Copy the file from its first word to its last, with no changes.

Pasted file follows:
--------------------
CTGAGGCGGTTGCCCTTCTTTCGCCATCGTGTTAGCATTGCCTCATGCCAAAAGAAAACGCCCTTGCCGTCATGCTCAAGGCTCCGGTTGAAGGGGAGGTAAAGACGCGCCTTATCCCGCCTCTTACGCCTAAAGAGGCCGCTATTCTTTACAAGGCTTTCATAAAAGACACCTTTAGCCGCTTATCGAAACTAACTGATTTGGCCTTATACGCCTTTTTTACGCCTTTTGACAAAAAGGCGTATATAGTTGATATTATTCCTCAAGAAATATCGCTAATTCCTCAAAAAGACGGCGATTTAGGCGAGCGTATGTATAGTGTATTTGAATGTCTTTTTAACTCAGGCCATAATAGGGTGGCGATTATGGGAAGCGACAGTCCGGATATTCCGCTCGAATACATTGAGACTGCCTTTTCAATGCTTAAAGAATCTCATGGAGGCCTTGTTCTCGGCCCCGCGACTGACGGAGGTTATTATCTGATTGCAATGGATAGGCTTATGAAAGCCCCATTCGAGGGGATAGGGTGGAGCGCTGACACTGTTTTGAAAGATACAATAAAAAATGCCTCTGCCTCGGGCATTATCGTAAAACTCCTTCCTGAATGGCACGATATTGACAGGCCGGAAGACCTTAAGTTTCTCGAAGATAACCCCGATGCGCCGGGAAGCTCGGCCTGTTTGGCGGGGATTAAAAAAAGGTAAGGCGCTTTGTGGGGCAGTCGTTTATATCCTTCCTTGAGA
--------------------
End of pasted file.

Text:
CTGAGGCGGTTGCCCTTCTTTCGCCATCGTGTTAGCATTGCCTCATGCCAAAAGAAAACGCCCTTGCCGTCATGCTCAAGGCTCCGGTTGAAGGGGAGGTAAAGACGCGCCTTATCCCGCCTCTTACGCCTAAAGAGGCCGCTATTCTTTACAAGGCTTTCATAAAAGACACCTTTAGCCGCTTATCGAAACTAACTGATTTGGCCTTATACGCCTTTTTTACGCCTTTTGACAAAAAGGCGTATATAGTTGATATTATTCCTCAAGAAATATCGCTAATTCCTCAAAAAGACGGCGATTTAGGCGAGCGTATGTATAGTGTATTTGAATGTCTTTTTAACTCAGGCCATAATAGGGTGGCGATTATGGGAAGCGACAGTCCGGATATTCCGCTCGAATACATTGAGACTGCCTTTTCAATGCTTAAAGAATCTCATGGAGGCCTTGTTCTCGGCCCCGCGACTGACGGAGGTTATTATCTGATTGCAATGGATAGGCTTATGAAAGCCCCATTCGAGGGGATAGGGTGGAGCGCTGACACTGTTTTGAAAGATACAATAAAAAATGCCTCTGCCTCGGGCATTATCGTAAAACTCCTTCCTGAATGGCACGATATTGACAGGCCGGAAGACCTTAAGTTTCTCGAAGATAACCCCGATGCGCCGGGAAGCTCGGCCTGTTTGGCGGGGATTAAAAAAAGGTAAGGCGCTTTGTGGGGCAGTCGTTTATATCCTTCCTTGAGA